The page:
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Topical Products for Human Hair Regeneration: A Comparative Study on an Animal Model


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Background: Hair loss and hair growth is the subject of tremendous amount of research. Objective: This study investigated the efficacy of three chemical treatments used in humans for hair loss, using a rat model of hair regrowth. The products tested were 2% minoxidil, Hairgrow (Dar-Al-Dawa Pharma), Aminexil, Dercos (Vichy Laboratoires), and Kerium, Anti-chute (La Roche-Posay). Methods: Thirty-two adult female Wistar-Bratislava rats were assigned to 4 groups. Two rectangular areas (2×4 cm) were shaved on either sides of the mid dorsal line (left side - control; right side - test area). Group I was treated topically with 2% minoxidil, group II with Aminexil, and group III with Kerium. Each rat received 0.3 ml of substance applied topically to the shaved dorsal skin every day for 28 days. Rats in group IV served as sham controls receiving no treatment. Hair regrowth was evaluated by trichoscopy (with a dermatoscope), grown hair weight (from a surface area of 1 cm2), and histopathological examination for skin thickness, follicle count, and percentage of anagen induction (morphometric assessment). Results: Treatment with 2% minoxidil significantly induced hair regrowth as assessed by trichoscopy, hair weight examination, and morphometric evaluation. Hair weight examination and morphometric assessment demonstrated the lowest hair growth effect with Aminexil among the tested products. Treatment with Kerium was found to significantly induce hair regrowth (p<0.05 as compared to the control group). Conclusion: Our study demonstrates that hair regrowth efficacy of products recommended for human use is not similar when tested on an animal model. (Ann Dermatol 28(1) 65∼ 73, 2016)
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Topical Products for Hair Regrowth
Vol. 28, No. 1, 2016 65
Received April 7, 2015, Revised May 6, 2015, Accepted for
publication May 26, 2015
Corresponding author: Pompei Bolfa, Department of Biomedical
Sciences, Ross University School of Veterinary Medicine, PO Box 334,
Basseterre, St. Kitts, West Indies. Tel: 1-732-898-0175, Fax: 1-869-
465-1203, E-mail:
his is an Open Access article distributed under the terms of the
Creative Commons Attribution Non-Commercial License (http:/
/ which permits unrestricted
non-commercial use, distribution, and reproduction in any medium,
provided the original work is properly cited.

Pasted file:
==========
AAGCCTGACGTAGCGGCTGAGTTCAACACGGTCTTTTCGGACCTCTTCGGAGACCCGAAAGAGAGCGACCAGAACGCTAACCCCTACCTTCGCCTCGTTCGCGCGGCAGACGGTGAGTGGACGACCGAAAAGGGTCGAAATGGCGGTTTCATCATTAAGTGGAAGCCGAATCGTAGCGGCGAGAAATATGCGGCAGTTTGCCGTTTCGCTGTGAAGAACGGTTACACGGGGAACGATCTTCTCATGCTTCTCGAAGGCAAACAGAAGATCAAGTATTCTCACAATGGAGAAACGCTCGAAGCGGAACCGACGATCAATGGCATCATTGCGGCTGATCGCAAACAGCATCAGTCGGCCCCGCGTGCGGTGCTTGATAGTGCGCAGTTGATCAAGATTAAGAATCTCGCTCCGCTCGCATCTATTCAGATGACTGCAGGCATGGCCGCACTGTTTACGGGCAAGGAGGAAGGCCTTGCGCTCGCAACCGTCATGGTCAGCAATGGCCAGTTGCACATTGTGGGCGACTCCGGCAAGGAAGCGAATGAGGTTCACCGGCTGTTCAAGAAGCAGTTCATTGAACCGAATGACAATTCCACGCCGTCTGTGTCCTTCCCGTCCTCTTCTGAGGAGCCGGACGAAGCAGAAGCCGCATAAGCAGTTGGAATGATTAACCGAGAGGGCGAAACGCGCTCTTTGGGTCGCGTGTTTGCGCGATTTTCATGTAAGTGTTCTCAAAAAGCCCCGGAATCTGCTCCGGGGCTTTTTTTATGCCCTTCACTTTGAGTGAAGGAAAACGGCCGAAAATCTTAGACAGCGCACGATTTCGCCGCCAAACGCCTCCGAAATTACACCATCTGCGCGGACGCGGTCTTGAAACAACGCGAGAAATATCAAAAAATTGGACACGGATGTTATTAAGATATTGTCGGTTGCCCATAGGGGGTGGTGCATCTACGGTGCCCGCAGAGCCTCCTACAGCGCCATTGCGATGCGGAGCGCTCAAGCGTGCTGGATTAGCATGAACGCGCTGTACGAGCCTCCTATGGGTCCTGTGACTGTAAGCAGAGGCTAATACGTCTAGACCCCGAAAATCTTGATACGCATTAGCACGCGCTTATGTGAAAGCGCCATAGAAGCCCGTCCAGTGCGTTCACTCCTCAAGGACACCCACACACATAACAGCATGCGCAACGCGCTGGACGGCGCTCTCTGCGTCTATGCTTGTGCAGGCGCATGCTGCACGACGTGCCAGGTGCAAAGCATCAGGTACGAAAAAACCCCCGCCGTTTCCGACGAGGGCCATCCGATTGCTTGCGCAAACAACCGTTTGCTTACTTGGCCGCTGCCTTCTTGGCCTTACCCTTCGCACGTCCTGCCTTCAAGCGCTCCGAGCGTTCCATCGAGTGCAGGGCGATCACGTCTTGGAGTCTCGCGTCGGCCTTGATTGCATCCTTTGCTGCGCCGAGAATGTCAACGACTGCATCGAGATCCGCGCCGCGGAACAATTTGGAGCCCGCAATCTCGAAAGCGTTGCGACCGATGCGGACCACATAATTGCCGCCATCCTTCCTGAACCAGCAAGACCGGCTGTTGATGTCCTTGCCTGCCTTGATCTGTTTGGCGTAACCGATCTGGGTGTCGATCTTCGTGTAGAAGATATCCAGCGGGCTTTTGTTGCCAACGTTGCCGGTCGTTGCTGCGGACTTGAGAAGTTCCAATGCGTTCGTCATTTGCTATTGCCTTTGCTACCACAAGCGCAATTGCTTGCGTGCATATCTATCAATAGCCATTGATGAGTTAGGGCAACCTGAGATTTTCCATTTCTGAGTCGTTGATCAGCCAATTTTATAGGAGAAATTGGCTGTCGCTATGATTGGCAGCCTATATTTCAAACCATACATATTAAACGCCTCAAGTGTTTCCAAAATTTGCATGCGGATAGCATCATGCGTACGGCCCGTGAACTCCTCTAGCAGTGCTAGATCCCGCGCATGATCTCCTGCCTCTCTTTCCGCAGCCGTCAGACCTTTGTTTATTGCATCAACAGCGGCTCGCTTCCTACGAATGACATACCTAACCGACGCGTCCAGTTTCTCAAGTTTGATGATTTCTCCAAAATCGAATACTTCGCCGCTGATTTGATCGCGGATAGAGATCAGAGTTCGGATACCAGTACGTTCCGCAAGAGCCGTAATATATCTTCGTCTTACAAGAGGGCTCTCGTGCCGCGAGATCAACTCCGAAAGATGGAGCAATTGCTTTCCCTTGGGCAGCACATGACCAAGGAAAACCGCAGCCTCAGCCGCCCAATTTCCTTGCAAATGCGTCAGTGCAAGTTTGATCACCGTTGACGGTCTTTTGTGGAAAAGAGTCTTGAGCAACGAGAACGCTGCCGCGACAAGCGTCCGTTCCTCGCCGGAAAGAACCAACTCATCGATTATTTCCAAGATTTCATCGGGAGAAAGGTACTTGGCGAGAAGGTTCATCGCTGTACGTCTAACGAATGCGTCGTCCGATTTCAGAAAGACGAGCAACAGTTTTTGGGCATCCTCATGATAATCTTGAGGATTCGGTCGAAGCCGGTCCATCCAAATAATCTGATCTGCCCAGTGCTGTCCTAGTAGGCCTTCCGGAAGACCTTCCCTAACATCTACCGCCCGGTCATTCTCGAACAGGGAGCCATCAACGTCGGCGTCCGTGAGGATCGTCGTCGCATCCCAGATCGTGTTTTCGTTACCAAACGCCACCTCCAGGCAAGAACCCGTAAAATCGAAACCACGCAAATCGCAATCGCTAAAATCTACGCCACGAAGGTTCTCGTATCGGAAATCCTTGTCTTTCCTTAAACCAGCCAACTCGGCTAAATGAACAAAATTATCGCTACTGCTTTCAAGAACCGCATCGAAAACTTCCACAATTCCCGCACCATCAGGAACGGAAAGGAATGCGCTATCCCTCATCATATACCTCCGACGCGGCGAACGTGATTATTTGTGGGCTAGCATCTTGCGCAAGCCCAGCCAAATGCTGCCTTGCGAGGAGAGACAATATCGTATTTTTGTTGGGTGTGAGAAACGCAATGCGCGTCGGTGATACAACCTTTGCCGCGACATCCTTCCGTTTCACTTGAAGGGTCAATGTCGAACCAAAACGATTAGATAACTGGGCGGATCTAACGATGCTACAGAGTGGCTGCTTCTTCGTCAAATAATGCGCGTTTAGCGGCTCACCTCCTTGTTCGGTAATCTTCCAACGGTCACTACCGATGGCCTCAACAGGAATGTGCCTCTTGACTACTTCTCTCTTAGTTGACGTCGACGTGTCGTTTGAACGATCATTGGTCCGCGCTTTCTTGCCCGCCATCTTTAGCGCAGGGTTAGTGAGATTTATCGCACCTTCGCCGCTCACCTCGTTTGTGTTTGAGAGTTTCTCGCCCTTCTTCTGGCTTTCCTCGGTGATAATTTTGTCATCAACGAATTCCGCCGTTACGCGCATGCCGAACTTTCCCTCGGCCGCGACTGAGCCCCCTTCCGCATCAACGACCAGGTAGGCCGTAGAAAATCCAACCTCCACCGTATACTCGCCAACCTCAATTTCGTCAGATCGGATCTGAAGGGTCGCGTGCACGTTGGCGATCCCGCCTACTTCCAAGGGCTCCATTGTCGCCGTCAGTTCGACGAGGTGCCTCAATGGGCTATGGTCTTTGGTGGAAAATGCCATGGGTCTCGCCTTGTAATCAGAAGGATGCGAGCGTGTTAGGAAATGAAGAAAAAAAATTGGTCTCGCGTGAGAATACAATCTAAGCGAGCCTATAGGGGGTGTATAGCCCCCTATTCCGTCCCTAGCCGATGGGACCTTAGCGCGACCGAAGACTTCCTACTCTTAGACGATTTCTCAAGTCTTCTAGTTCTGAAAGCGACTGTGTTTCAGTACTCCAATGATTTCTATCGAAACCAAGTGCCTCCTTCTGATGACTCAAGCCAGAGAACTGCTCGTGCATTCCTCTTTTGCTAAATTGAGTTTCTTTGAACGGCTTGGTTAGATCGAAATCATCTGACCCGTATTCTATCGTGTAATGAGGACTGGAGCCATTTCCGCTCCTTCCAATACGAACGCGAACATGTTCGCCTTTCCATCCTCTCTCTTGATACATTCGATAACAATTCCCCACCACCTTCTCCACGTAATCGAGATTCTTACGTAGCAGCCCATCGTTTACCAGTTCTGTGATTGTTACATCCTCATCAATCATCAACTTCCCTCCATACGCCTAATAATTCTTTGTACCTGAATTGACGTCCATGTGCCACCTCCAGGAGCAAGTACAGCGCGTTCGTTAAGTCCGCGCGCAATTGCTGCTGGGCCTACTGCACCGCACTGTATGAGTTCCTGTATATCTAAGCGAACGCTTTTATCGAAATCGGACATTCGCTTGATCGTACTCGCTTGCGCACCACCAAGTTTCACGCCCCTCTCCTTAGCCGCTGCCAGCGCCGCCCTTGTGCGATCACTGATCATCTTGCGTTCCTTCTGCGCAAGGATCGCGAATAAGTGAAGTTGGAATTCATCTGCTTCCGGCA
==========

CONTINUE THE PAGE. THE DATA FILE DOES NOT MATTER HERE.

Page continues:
Ann Dermatol Vol. 28, No. 1, 2016
Topical Products for Human Hair Regeneration:
A Comparative Study on an Animal Model
Meda Sandra Orasan1, Pompei Bolfa2,3, Andrei Coneac4, Adriana Muresan5, Carmen Mihu5
1Department of Pathophysiology, Physiological Sciences Division, Iuliu Ha
ieganu University of Medicine and Pharmacy, Cluj-Napoca,
Romania, 2Department of Biomedical Sciences, Ross University School of Veterinary Medicine, Basseterre, St. Kitts, West Indies, 3Department
of Pathology, University of Agricultural Sciences and Veterinary Medicine, 4Department of Histology, Morphological Sciences Division,
5Department of Department of Histology, Physiological Sciences Division, Iuliu Ha
ieganu University of Medicine and Pharmacy,
Cluj-Napoca, Romania
Background: Hair loss and hair growth is the subject of tre-
mendous amount of research. Objective: This study inves-
tigated the efficacy of three chemical treatments used in hu-
mans for hair loss, using a rat model of hair regrowth. The
products tested were 2% minoxidil, Hairgrow (Dar-Al-Dawa
Pharma), Aminexil, Dercos (Vichy Laboratoires), and
Kerium, Anti-chute (La Roche-Posay). Methods: Thirty-two
adult female Wistar-Bratislava rats were assigned to 4 groups.
Two rectangular areas (2×4 cm) were shaved on either sides
of the mid dorsal line (left side - control; right side - test area).
Group I was treated topically with 2% minoxidil, group II
with Aminexil, and group III with Kerium. Each rat received
0.3 ml of substance applied topically to the shaved dorsal
skin every day for 28 days. Rats in group IV served as sham
controls receiving no treatment. Hair regrowth was eval-
uated by trichoscopy (with a dermatoscope), grown hair
weight (from a surface area of 1 cm2), and histopathological
examination for skin thickness, follicle count, and percent-
age of anagen induction (morphometric assessment). Results:
Treatment with 2% minoxidil significantly induced hair re-
growth as assessed by trichoscopy, hair weight examination,
and morphometric evaluation. Hair weight examination and
morphometric assessment demonstrated the lowest hair
growth effect with Aminexil among the tested products.
Treatment with Kerium was found to significantly induce
hair regrowth (
0.05 as compared to the control group).
Conclusion: Our study demonstrates that hair regrowth effi-
cacy of products recommended for human use is not similar